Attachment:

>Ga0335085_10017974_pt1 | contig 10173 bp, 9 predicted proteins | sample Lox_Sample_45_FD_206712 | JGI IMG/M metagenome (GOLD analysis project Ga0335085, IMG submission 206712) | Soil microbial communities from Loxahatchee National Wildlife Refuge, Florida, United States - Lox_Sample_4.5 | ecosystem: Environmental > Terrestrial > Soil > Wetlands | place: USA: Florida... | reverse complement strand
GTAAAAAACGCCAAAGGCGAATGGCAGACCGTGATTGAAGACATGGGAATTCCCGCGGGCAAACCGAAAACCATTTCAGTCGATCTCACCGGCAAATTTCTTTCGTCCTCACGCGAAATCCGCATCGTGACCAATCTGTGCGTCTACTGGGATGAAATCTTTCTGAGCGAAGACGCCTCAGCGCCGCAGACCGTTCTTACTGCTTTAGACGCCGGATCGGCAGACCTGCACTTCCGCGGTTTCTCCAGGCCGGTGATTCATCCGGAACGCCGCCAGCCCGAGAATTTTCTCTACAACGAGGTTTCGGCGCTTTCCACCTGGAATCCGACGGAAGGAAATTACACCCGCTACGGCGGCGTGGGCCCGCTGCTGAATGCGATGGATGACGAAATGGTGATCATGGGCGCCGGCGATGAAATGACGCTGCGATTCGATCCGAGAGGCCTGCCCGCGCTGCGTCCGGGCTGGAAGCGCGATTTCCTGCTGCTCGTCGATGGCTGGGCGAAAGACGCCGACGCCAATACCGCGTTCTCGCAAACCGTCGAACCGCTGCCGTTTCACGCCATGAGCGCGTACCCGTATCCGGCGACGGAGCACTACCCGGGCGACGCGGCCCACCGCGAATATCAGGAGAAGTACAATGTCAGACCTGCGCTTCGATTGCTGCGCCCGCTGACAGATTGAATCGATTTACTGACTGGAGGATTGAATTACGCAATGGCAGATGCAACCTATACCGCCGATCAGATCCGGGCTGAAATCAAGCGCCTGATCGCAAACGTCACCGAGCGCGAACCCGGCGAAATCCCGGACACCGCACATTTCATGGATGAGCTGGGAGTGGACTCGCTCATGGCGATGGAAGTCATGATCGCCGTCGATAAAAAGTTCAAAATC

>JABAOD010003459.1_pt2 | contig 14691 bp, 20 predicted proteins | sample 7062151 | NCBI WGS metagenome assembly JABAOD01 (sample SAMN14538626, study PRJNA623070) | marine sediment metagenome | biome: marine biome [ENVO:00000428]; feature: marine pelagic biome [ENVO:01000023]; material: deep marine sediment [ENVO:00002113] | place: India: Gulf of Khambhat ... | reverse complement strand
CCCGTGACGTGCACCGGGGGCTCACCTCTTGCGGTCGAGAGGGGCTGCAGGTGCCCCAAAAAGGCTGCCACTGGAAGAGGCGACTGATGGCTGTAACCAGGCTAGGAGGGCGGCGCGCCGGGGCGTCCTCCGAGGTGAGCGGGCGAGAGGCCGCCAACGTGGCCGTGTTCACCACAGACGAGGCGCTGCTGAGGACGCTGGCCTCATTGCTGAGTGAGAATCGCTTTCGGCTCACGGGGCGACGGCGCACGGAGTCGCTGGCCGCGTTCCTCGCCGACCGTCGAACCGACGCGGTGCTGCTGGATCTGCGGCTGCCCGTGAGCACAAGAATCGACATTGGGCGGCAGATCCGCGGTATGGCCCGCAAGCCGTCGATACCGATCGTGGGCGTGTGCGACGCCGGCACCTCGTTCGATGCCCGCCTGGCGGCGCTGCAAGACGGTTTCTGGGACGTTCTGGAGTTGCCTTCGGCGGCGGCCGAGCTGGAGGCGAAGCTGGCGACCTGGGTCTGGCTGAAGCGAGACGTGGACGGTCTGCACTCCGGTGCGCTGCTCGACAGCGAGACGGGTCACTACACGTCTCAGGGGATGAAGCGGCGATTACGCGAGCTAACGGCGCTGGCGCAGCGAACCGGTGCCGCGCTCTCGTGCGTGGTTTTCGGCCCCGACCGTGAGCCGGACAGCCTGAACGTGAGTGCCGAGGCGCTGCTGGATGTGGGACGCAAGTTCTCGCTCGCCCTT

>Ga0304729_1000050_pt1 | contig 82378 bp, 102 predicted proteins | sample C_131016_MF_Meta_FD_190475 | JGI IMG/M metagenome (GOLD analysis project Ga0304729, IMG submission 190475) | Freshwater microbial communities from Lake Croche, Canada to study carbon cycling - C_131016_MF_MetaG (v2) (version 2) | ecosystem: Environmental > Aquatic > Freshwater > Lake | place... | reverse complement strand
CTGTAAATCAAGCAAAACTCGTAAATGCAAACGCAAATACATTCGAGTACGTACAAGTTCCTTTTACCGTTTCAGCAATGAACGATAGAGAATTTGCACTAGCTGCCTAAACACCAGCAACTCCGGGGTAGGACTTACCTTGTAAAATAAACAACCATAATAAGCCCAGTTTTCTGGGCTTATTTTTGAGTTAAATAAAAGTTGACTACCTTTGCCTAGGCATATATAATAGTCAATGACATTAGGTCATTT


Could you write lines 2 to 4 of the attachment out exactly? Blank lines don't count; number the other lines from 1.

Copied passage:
GTAAAAAACGCCAAAGGCGAATGGCAGACCGTGATTGAAGACATGGGAATTCCCGCGGGCAAACCGAAAACCATTTCAGTCGATCTCACCGGCAAATTTCTTTCGTCCTCACGCGAAATCCGCATCGTGACCAATCTGTGCGTCTACTGGGATGAAATCTTTCTGAGCGAAGACGCCTCAGCGCCGCAGACCGTTCTTACTGCTTTAGACGCCGGATCGGCAGACCTGCACTTCCGCGGTTTCTCCAGGCCGGTGATTCATCCGGAACGCCGCCAGCCCGAGAATTTTCTCTACAACGAGGTTTCGGCGCTTTCCACCTGGAATCCGACGGAAGGAAATTACACCCGCTACGGCGGCGTGGGCCCGCTGCTGAATGCGATGGATGACGAAATGGTGATCATGGGCGCCGGCGATGAAATGACGCTGCGATTCGATCCGAGAGGCCTGCCCGCGCTGCGTCCGGGCTGGAAGCGCGATTTCCTGCTGCTCGTCGATGGCTGGGCGAAAGACGCCGACGCCAATACCGCGTTCTCGCAAACCGTCGAACCGCTGCCGTTTCACGCCATGAGCGCGTACCCGTATCCGGCGACGGAGCACTACCCGGGCGACGCGGCCCACCGCGAATATCAGGAGAAGTACAATGTCAGACCTGCGCTTCGATTGCTGCGCCCGCTGACAGATTGAATCGATTTACTGACTGGAGGATTGAATTACGCAATGGCAGATGCAACCTATACCGCCGATCAGATCCGGGCTGAAATCAAGCGCCTGATCGCAAACGTCACCGAGCGCGAACCCGGCGAAATCCCGGACACCGCACATTTCATGGATGAGCTGGGAGTGGACTCGCTCATGGCGATGGAAGTCATGATCGCCGTCGATAAAAAGTTCAAAATC

>JABAOD010003459.1_pt2 | contig 14691 bp, 20 predicted proteins | sample 7062151 | NCBI WGS metagenome assembly JABAOD01 (sample SAMN14538626, study PRJNA623070) | marine sediment metagenome | biome: marine biome [ENVO:00000428]; feature: marine pelagic biome [ENVO:01000023]; material: deep marine sediment [ENVO:00002113] | place: India: Gulf of Khambhat ... | reverse complement strand
CCCGTGACGTGCACCGGGGGCTCACCTCTTGCGGTCGAGAGGGGCTGCAGGTGCCCCAAAAAGGCTGCCACTGGAAGAGGCGACTGATGGCTGTAACCAGGCTAGGAGGGCGGCGCGCCGGGGCGTCCTCCGAGGTGAGCGGGCGAGAGGCCGCCAACGTGGCCGTGTTCACCACAGACGAGGCGCTGCTGAGGACGCTGGCCTCATTGCTGAGTGAGAATCGCTTTCGGCTCACGGGGCGACGGCGCACGGAGTCGCTGGCCGCGTTCCTCGCCGACCGTCGAACCGACGCGGTGCTGCTGGATCTGCGGCTGCCCGTGAGCACAAGAATCGACATTGGGCGGCAGATCCGCGGTATGGCCCGCAAGCCGTCGATACCGATCGTGGGCGTGTGCGACGCCGGCACCTCGTTCGATGCCCGCCTGGCGGCGCTGCAAGACGGTTTCTGGGACGTTCTGGAGTTGCCTTCGGCGGCGGCCGAGCTGGAGGCGAAGCTGGCGACCTGGGTCTGGCTGAAGCGAGACGTGGACGGTCTGCACTCCGGTGCGCTGCTCGACAGCGAGACGGGTCACTACACGTCTCAGGGGATGAAGCGGCGATTACGCGAGCTAACGGCGCTGGCGCAGCGAACCGGTGCCGCGCTCTCGTGCGTGGTTTTCGGCCCCGACCGTGAGCCGGACAGCCTGAACGTGAGTGCCGAGGCGCTGCTGGATGTGGGACGCAAGTTCTCGCTCGCCCTT